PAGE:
The only powers Shorstein had were the same powers John Tanner had prior to his recusal. Obviously, the Governor never intended for John Tanner to investigate himself.
In a way of further comment, may I say I am certainly disappointed and concerned about the actions and inactions of several public officials involved in this case.
First: I am surprised State Attorney Shorstein did not recuse himself when the allegations of bias against him surfaced. John Tanner did recuse himself when it was suggested he was biased.
Second: I am disappointed in Jeb Bush, the Governor of the State of Florida at the time the first order was issued, for not responding to State Attorney Shorestein’s letter of September 11, 2006, when Shorstein asked him to clarify his assignment. He specifically asked the Governor “Does your order authorize me to inquire into motives, methods and manner of the original investigation conducted by Mr. Tanner’s office?” Judge Hammond, in his order of March 12, 2007, commented about the letter received from the governor as follows:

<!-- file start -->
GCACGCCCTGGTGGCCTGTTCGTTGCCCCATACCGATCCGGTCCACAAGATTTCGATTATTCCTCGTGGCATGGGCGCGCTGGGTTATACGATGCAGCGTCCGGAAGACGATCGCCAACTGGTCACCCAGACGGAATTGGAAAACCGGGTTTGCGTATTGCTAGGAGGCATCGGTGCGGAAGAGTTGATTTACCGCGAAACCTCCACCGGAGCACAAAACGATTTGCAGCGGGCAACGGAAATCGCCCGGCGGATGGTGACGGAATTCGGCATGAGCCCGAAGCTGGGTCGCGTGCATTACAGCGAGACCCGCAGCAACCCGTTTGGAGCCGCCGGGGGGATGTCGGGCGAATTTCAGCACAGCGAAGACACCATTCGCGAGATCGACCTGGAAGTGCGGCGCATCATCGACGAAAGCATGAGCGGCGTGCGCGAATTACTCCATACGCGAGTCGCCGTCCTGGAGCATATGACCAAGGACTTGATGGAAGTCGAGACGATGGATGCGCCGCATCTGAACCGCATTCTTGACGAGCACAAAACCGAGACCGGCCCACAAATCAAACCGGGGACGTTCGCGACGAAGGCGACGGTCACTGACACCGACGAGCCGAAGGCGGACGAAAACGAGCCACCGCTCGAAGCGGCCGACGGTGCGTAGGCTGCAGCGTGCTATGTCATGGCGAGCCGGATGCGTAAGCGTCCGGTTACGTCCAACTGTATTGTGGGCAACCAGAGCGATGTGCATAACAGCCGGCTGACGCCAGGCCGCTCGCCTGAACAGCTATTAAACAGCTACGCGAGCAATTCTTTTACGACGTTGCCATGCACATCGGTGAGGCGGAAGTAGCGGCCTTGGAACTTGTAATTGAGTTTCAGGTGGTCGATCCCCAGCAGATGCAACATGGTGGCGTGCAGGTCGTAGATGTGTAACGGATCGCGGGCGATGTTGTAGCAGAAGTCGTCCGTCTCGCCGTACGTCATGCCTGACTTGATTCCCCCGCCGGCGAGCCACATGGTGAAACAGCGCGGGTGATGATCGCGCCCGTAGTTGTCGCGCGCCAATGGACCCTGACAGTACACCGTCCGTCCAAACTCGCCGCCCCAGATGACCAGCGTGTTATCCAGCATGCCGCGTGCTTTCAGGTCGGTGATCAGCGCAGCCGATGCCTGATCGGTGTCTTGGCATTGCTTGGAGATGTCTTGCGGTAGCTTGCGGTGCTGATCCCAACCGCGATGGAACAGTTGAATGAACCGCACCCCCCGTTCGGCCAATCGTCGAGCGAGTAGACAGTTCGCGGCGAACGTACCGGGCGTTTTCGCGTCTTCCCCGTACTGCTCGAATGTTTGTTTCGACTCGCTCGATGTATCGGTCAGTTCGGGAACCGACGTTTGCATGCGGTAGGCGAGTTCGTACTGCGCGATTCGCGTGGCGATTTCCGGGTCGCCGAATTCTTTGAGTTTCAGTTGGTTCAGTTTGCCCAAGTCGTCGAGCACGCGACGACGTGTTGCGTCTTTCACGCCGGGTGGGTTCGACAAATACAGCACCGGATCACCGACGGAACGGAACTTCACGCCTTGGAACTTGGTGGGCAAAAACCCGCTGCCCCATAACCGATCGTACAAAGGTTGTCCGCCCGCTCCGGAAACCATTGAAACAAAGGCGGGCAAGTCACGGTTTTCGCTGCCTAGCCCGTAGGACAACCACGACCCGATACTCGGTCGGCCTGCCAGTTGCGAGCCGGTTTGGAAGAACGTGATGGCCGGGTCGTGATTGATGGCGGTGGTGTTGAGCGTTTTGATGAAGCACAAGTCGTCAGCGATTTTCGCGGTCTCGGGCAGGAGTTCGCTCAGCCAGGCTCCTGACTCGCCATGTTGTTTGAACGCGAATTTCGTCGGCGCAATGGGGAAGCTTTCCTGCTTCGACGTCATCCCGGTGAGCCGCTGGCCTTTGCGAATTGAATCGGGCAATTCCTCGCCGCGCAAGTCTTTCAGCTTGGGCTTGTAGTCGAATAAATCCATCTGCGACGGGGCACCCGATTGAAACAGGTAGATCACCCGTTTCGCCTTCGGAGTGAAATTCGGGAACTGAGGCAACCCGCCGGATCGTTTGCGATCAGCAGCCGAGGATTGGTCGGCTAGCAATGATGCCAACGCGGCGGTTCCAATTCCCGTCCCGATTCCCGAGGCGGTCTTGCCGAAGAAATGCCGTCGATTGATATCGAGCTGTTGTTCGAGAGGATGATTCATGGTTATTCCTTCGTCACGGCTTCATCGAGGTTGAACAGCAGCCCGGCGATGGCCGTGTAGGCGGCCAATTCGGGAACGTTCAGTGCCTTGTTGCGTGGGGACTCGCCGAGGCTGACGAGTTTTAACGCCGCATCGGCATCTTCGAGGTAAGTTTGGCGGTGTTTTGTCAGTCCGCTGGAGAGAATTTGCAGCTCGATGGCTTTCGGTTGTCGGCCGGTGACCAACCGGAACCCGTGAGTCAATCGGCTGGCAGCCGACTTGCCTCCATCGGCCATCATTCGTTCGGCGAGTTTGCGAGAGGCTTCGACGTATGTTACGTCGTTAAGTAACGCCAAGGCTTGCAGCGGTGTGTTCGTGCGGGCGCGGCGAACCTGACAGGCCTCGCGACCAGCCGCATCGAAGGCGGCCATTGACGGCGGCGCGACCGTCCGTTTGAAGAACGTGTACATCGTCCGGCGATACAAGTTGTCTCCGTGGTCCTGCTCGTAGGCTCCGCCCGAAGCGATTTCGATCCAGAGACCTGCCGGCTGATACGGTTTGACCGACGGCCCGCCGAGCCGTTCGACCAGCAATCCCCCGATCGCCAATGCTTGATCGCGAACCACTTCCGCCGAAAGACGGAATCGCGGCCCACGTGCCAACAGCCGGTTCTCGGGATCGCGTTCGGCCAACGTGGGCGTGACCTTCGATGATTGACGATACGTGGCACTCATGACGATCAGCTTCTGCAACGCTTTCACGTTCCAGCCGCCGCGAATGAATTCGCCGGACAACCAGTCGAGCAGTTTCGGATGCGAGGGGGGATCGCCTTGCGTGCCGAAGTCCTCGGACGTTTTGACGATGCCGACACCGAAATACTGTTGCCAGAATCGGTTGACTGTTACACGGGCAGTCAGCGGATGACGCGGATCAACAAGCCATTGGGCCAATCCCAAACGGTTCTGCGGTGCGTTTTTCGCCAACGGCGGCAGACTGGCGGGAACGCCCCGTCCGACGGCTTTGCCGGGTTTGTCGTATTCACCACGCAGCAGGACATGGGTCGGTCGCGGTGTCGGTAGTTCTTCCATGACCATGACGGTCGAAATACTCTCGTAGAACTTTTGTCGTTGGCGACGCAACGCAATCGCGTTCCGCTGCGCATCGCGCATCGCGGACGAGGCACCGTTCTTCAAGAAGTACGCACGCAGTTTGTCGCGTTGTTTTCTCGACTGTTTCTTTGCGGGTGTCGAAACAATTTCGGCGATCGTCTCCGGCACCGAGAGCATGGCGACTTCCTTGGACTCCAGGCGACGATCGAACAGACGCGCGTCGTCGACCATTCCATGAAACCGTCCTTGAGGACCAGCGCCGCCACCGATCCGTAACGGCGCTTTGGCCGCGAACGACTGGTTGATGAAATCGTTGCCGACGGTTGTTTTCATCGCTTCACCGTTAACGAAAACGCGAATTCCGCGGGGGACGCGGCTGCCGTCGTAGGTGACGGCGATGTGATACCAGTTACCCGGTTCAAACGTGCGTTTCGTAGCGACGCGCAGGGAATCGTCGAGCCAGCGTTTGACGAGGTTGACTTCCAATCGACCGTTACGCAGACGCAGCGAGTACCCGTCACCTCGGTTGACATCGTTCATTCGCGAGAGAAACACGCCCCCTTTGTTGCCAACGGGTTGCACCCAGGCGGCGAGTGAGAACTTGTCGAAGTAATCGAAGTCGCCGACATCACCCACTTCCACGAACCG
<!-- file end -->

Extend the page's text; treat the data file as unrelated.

The Governor did not respond affirmatively, he did not issue an amended order. The letter in response maintained the status quo, the only addition being the inclusion of “code of conduct” language tagged on after “facts and law.” Certainly a letter does not have legal consequences; it is not an Executive Order. “Code of Conduct” issues are entirely different than investigation of potential criminal conduct and have specific procedures for their investigation.
Third: I am disappointed in Attorney General Bill McCollum and State Attorney Shorstein for not dismissing the appeal based on what appeared to be the facts of this case.